language = "English",
volume = "107",
pages = "633--649",
journal = "Journal of Ecology",
issn = "0022-0477",
publisher = "John Wiley & Sons",
number = "2",

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TY - JOUR

T1 - Plasticity in root symbioses following shifts in soil nutrient availability during long-term ecosystem development

AU - Teste, Francois P.

AU - Laliberte, Etienne

PY - 2019/3

Y1 - 2019/3

N2 - The vast majority of terrestrial plants form root symbioses with arbuscular mycorrhizal (AM) fungi to enhance nutrient (particularly phosphorus, P) acquisition. However, some plant species also form dual symbioses involving ectomycorrhizal (ECM) fungi, with a subset of those also forming triple symbioses also involving dinitrogen (N-2)-fixing bacteria. It has been suggested that these plants show plasticity in root symbioses to optimise nutrient acquisition depending on the type and strength of soil nutrient limitation (e.g., N vs. P), yet empirical evidence remains limited. Alternatively, the degree of investment or "preference" in particular root symbioses might simply reflect differences in inoculum potential among soils of contrasting nutrient availability, reflecting adaptations of root symbionts to different edaphic conditions. Here, we grew two co-occurring plant species forming triple (AM/ECM/N-2-fixing; Acacia rostellifera) or dual (AM/ECM; Melaleuca systena) symbioses in soils of increasing age and contrasting nutrient availability from an Australian long-term soil chronosequence to disentangle the relative importance of abiotic factors (e.g., soil nutrient availability and stoichiometry) and biotic factors (e.g., soil inoculum potential) in determining root colonisation patterns and functional outcomes of these multiple root symbioses. For both plant species, we found clear hump-shaped plant growth patterns along the pedogenesis-driven gradient in soil nutrient availability, with peak growth in intermediate-aged soils, while high levels of mycorrhizal colonisation by the "preferred" root symbionts were maintained across all soils. We found large increases (540%) in foliar manganese concentrations with increasing soil age and declining P availability, suggesting that plants may be relying on the release of carboxylates to help acquire P in the most P-impoverished soils. Finally, we found that soil abiotic properties, such as strong differences in soil nutrient availability, are generally more important than soil inoculum potential in explaining these shifts in our plant and root responses. Synthesis. Our study suggests that plants capable of forming multiple root symbioses show plasticity in their nutrient-acquisition strategies following shifts in soil nutrients during long-term ecosystem development, yet maintain a preference for certain root symbionts despite changes in soil microbial inoculum.

AB - The vast majority of terrestrial plants form root symbioses with arbuscular mycorrhizal (AM) fungi to enhance nutrient (particularly phosphorus, P) acquisition. However, some plant species also form dual symbioses involving ectomycorrhizal (ECM) fungi, with a subset of those also forming triple symbioses also involving dinitrogen (N-2)-fixing bacteria. It has been suggested that these plants show plasticity in root symbioses to optimise nutrient acquisition depending on the type and strength of soil nutrient limitation (e.g., N vs. P), yet empirical evidence remains limited. Alternatively, the degree of investment or "preference" in particular root symbioses might simply reflect differences in inoculum potential among soils of contrasting nutrient availability, reflecting adaptations of root symbionts to different edaphic conditions. Here, we grew two co-occurring plant species forming triple (AM/ECM/N-2-fixing; Acacia rostellifera) or dual (AM/ECM; Melaleuca systena) symbioses in soils of increasing age and contrasting nutrient availability from an Australian long-term soil chronosequence to disentangle the relative importance of abiotic factors (e.g., soil nutrient availability and stoichiometry) and biotic factors (e.g., soil inoculum potential) in determining root colonisation patterns and functional outcomes of these multiple root symbioses. For both plant species, we found clear hump-shaped plant growth patterns along the pedogenesis-driven gradient in soil nutrient availability, with peak growth in intermediate-aged soils, while high levels of mycorrhizal colonisation by the "preferred" root symbionts were maintained across all soils. We found large increases (540%) in foliar manganese concentrations with increasing soil age and declining P availability, suggesting that plants may be relying on the release of carboxylates to help acquire P in the most P-impoverished soils. Finally, we found that soil abiotic properties, such as strong differences in soil nutrient availability, are generally more important than soil inoculum potential in explaining these shifts in our plant and root responses. Synthesis. Our study suggests that plants capable of forming multiple root symbioses show plasticity in their nutrient-acquisition strategies following shifts in soil nutrients during long-term ecosystem development, yet maintain a preference for certain root symbionts despite changes in soil microbial inoculum.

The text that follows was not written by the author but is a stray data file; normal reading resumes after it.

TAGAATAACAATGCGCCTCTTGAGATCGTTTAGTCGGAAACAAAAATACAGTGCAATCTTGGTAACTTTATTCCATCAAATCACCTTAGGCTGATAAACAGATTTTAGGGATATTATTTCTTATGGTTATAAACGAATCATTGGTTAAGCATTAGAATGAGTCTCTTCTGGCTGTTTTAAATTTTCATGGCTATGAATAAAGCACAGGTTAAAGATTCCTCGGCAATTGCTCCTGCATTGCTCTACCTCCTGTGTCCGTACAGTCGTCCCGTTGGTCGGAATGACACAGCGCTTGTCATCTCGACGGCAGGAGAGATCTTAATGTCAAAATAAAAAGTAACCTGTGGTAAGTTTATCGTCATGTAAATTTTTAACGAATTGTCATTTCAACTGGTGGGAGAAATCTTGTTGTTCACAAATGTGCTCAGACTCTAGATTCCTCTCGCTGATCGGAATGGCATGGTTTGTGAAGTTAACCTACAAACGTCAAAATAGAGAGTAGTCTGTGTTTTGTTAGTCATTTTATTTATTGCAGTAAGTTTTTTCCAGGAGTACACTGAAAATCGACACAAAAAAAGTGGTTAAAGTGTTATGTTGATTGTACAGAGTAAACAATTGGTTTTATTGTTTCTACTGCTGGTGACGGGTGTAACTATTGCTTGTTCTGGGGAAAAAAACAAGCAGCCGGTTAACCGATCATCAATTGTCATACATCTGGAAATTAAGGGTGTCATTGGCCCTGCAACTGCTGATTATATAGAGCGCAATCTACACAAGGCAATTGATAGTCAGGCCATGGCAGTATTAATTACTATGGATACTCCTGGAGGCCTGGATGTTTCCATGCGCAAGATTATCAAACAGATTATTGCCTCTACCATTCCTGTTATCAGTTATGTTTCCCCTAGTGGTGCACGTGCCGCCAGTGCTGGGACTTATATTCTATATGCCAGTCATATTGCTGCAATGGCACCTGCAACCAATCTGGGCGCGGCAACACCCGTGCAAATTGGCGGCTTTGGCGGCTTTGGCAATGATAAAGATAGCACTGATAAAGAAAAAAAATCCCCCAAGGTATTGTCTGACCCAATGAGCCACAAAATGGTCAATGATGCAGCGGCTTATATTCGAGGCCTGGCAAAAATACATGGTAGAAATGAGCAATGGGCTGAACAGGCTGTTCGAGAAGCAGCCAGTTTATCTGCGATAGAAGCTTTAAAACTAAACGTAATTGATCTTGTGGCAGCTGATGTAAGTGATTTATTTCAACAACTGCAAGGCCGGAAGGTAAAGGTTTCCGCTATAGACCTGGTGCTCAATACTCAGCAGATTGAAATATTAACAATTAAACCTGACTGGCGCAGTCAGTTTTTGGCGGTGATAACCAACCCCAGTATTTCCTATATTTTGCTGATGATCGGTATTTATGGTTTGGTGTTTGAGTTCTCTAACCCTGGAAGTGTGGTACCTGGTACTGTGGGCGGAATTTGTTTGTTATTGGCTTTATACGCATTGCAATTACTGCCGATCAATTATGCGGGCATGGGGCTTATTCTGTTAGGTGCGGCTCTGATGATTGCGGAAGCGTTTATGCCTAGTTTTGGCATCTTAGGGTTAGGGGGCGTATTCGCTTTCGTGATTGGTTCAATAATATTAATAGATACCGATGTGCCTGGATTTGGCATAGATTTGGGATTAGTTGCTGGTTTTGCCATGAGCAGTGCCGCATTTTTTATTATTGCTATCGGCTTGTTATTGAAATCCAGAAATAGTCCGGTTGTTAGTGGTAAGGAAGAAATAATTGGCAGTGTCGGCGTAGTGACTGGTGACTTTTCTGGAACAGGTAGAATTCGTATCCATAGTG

KW - ecosystem development and retrogression

KW - foliar manganese

KW - mycorrhizal fungi

KW - nitrogen and phosphorus limitation

KW - nutrient-acquisition strategies

KW - poor and deficient soil

KW - root traits

KW - ARBUSCULAR MYCORRHIZAL INFECTION

KW - FUNGAL COMMUNITY COMPOSITION

KW - N-15 NATURAL-ABUNDANCE

KW - ECTOMYCORRHIZAL FUNGI

KW - ACQUISITION STRATEGIES

KW - PINUS-MURICATA

KW - PLANT

KW - PHOSPHORUS

KW - ASSOCIATIONS

KW - DIVERSITY

U2 - 10.1111/1365-2745.13103

DO - 10.1111/1365-2745.13103

M3 - Article

VL - 107

SP - 633

EP - 649

JO - Journal of Ecology

JF - Journal of Ecology

SN - 0022-0477

IS - 2

ER -